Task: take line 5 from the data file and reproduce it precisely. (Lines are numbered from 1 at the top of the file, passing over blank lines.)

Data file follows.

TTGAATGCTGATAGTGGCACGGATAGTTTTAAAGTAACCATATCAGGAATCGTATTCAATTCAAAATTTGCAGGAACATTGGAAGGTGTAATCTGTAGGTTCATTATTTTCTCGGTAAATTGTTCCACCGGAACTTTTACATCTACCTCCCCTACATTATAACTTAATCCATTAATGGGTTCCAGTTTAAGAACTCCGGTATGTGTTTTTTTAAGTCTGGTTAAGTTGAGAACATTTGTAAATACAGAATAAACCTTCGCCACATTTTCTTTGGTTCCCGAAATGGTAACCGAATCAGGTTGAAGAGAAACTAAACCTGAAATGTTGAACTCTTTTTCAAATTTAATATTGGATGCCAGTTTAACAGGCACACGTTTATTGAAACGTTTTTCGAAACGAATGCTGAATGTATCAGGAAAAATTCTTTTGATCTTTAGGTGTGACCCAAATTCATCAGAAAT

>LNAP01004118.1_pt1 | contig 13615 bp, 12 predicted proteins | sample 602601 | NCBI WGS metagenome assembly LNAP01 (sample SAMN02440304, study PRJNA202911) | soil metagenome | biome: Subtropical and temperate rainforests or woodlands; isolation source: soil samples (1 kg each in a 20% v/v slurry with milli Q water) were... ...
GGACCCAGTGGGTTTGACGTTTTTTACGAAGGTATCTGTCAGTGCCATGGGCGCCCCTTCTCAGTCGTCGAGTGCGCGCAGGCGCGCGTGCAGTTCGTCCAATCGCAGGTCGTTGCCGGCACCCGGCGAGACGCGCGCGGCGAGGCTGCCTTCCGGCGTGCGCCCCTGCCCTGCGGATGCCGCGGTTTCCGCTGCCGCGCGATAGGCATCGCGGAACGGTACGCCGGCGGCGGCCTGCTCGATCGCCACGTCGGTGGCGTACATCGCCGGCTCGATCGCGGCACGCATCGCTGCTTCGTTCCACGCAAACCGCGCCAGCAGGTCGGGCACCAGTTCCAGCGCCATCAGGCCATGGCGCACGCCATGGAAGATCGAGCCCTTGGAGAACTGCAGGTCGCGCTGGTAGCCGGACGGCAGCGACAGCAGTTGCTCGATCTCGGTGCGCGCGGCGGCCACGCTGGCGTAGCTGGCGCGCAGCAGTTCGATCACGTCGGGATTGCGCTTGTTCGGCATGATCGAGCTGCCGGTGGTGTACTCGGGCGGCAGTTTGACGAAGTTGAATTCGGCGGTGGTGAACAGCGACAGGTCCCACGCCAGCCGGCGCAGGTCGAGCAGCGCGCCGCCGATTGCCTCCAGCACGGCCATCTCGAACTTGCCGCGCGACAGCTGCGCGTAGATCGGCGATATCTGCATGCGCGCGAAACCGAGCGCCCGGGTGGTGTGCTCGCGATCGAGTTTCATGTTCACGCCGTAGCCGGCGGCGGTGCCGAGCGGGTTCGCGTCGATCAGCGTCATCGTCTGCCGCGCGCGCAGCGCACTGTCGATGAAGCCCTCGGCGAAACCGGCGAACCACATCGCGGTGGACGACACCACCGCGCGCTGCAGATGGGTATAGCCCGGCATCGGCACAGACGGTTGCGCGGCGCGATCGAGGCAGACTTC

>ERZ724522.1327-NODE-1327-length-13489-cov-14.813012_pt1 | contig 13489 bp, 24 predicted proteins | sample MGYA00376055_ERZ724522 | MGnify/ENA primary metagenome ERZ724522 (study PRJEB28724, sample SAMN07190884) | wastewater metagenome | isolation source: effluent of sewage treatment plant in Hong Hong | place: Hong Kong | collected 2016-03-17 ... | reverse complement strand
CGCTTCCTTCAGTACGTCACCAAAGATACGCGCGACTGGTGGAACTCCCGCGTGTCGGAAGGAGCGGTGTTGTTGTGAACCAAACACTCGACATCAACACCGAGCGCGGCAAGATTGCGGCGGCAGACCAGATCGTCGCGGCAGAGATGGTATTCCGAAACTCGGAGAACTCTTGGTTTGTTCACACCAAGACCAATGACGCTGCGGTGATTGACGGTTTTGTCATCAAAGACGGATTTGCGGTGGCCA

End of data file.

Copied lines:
CGCTTCCTTCAGTACGTCACCAAAGATACGCGCGACTGGTGGAACTCCCGCGTGTCGGAAGGAGCGGTGTTGTTGTGAACCAAACACTCGACATCAACACCGAGCGCGGCAAGATTGCGGCGGCAGACCAGATCGTCGCGGCAGAGATGGTATTCCGAAACTCGGAGAACTCTTGGTTTGTTCACACCAAGACCAATGACGCTGCGGTGATTGACGGTTTTGTCATCAAAGACGGATTTGCGGTGGCCA